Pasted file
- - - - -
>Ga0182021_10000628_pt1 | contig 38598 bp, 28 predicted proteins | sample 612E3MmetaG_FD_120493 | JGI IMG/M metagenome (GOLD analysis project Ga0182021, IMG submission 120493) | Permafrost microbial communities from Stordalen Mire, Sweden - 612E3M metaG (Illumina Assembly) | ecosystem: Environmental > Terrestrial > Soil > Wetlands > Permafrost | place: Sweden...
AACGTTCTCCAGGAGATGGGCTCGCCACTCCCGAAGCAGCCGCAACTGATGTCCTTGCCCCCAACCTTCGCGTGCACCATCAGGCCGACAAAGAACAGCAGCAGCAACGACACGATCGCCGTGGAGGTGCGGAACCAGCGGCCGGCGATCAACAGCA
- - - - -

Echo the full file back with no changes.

>Ga0182021_10000628_pt1 | contig 38598 bp, 28 predicted proteins | sample 612E3MmetaG_FD_120493 | JGI IMG/M metagenome (GOLD analysis project Ga0182021, IMG submission 120493) | Permafrost microbial communities from Stordalen Mire, Sweden - 612E3M metaG (Illumina Assembly) | ecosystem: Environmental > Terrestrial > Soil > Wetlands > Permafrost | place: Sweden...
AACGTTCTCCAGGAGATGGGCTCGCCACTCCCGAAGCAGCCGCAACTGATGTCCTTGCCCCCAACCTTCGCGTGCACCATCAGGCCGACAAAGAACAGCAGCAGCAACGACACGATCGCCGTGGAGGTGCGGAACCAGCGGCCGGCGATCAACAGCA